An independent Scotland that kept the pound sterling would have to give up some of the sovereignty desired by nationalists pushing for a split from the UK, according to Bank of England Governor Mark Carney.
The Scottish National Party (SNP), led by Alex Salmond, is arguing for a yes vote in the September independence referendum, but also wants to retain sterling as the currency.
In an Edinburgh speech, Carney said successful currency unions require fiscal integration and risk-sharing between members.
He cited work across the eurozone build institutions and systems that encourage closer fiscal ties because the area's recent economic crisis was exacerbated by a lack of integration.
Struggling individual member states could not loosen the exchange rate and increase fiscal spending to balance out the economy in a downturn.
Their individual finance ministries were therefore unable to absorb the shock. Stronger economies in the currency area were also resistant to a looser exchange rate.
"Fiscal stabilisation is particularly important in a currency union because it helps mitigate the loss of exchange rate flexibility," Carney said.
"But being in a currency union can amplify fiscal stress for individual nations, limiting their ability to perform this valuable role just when it is most needed. So it makes sense to share fiscal risks across the whole currency area.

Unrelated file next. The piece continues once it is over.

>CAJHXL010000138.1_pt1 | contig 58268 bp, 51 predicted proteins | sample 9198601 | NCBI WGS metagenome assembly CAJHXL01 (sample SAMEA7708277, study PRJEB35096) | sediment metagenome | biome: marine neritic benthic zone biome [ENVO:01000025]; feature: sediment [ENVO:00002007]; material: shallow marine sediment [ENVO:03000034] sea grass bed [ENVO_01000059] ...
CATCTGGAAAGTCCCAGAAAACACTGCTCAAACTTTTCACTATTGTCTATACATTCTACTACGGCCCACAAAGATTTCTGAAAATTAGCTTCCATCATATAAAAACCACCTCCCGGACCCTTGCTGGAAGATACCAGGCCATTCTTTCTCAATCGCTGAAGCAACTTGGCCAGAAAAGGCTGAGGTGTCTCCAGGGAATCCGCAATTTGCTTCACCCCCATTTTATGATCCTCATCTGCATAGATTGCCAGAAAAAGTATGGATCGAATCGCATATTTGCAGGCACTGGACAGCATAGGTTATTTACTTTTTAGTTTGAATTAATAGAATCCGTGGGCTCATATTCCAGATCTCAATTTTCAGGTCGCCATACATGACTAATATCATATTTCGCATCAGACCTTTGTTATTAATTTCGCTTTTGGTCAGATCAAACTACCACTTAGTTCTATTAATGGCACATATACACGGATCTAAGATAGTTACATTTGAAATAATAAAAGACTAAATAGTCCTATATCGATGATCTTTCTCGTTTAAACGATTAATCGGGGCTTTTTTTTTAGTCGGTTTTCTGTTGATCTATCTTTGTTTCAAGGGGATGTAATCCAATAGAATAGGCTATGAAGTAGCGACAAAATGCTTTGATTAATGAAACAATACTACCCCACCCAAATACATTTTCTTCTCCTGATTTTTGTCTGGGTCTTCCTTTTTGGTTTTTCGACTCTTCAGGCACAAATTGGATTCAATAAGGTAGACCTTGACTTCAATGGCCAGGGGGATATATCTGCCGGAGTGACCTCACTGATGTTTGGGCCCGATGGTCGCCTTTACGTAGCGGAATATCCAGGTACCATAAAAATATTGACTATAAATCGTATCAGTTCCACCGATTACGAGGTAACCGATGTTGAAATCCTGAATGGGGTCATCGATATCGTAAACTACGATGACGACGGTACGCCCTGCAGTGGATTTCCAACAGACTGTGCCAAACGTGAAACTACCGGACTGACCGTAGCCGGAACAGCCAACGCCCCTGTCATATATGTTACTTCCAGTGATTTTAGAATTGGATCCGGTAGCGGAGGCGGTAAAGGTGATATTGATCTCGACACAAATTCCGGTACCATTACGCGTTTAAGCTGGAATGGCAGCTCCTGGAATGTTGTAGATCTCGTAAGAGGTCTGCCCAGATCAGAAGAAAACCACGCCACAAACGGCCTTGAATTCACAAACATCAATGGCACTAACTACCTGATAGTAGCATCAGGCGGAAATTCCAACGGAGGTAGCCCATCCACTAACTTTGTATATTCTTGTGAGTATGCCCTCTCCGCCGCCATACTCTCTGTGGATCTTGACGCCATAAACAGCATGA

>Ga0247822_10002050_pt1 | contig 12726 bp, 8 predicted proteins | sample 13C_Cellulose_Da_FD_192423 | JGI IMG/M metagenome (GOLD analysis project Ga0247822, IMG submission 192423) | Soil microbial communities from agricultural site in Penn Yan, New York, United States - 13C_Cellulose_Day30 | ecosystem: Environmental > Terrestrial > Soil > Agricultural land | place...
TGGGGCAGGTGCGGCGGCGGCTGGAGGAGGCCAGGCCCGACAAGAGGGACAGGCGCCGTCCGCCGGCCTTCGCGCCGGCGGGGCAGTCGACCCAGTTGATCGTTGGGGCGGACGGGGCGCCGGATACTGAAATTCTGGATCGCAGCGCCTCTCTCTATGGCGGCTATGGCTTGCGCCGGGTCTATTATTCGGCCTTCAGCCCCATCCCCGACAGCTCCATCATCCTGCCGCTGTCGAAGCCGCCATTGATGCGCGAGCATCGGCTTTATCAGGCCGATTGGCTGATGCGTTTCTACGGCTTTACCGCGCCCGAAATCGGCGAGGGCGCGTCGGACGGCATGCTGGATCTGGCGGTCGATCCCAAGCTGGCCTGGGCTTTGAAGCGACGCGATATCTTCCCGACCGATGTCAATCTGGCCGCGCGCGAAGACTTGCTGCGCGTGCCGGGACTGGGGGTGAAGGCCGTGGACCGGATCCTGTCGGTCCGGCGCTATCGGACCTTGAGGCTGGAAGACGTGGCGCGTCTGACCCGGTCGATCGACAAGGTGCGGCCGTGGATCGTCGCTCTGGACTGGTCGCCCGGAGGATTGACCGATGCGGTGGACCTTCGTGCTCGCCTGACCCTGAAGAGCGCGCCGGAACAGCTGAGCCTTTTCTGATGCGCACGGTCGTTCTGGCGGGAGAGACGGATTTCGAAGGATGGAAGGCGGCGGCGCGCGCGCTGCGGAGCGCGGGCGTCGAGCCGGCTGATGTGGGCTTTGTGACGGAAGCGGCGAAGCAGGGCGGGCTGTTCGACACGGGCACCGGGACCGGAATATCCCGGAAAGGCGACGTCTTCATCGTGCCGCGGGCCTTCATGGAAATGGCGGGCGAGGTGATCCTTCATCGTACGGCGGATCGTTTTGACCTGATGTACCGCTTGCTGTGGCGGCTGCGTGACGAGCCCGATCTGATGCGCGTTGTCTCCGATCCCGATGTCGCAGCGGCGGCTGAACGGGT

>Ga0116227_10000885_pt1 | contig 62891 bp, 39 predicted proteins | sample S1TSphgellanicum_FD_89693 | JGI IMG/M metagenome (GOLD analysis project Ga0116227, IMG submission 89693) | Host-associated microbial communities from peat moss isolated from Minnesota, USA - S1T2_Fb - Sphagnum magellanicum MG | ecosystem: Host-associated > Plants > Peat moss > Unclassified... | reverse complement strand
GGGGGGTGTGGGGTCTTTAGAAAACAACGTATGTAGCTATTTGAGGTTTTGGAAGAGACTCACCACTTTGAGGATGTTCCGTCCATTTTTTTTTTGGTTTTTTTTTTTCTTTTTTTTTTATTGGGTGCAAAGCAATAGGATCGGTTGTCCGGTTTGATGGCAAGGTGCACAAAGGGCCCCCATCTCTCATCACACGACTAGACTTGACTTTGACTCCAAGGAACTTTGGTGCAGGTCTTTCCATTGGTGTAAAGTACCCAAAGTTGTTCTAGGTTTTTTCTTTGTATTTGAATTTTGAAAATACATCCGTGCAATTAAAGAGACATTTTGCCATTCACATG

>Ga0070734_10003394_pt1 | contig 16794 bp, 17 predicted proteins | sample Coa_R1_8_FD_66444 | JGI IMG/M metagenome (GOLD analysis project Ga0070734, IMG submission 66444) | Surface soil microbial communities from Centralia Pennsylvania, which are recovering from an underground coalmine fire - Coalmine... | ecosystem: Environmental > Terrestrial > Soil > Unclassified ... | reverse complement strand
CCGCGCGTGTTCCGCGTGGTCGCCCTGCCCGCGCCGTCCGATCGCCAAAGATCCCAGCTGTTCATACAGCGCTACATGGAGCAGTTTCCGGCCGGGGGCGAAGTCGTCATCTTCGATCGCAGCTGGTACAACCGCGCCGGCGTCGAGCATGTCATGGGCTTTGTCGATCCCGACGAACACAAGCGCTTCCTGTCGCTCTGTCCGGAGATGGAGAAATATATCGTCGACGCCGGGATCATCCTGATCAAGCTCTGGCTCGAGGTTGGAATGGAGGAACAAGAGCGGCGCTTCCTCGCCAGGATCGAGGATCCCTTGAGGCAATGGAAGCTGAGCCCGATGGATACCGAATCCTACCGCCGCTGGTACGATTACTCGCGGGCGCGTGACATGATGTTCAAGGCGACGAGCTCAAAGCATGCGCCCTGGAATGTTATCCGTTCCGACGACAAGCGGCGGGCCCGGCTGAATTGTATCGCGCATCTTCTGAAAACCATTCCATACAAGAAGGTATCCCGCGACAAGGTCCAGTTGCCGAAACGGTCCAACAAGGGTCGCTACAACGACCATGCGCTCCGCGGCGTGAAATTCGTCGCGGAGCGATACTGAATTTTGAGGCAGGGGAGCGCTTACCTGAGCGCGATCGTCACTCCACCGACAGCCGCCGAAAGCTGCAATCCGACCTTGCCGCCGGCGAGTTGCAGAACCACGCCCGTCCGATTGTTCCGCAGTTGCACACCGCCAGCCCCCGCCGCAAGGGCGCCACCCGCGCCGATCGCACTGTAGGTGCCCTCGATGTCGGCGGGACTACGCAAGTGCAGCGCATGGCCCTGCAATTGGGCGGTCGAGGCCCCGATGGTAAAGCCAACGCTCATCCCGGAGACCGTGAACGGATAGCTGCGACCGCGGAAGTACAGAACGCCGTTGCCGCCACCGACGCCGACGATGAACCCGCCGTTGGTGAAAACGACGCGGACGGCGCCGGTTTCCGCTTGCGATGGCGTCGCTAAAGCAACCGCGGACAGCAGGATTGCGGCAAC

"A localised shock is less likely to stretch the fiscal position in a larger more diversified currency area, especially if it shifts demand between different parts of the area."
He added: "In a monetary union between an independent Scotland and the rest of the UK the two parliaments would have to agree on whether fiscal rules were sufficient or whether similar risk-sharing mechanisms were necessary."
The UK Treasury has said it would be difficult for an independent Scotland to enter a sterling currency union because it is unlikely there would be agreement on fiscal rules or risk sharing.
"The benefits of a currency union are clear for both sides in terms of issues like promoting investment, eliminating transaction costs, reducing borrowing costs and facilitating the movement of labour and capital, and we welcome the governor's recognition of these benefits," said Scotland's Finance Secretary and SNP politician John Swinney.
Carney was keen to stress that his speech was purely on the technical aspects of a currency union and was not treading on political ground.
"Decisions that cede sovereignty and limit autonomy are rightly choices for elected governments and involve considerations beyond mere economics," he said.
"For those considerations, others are far better than the Bank of England to comment."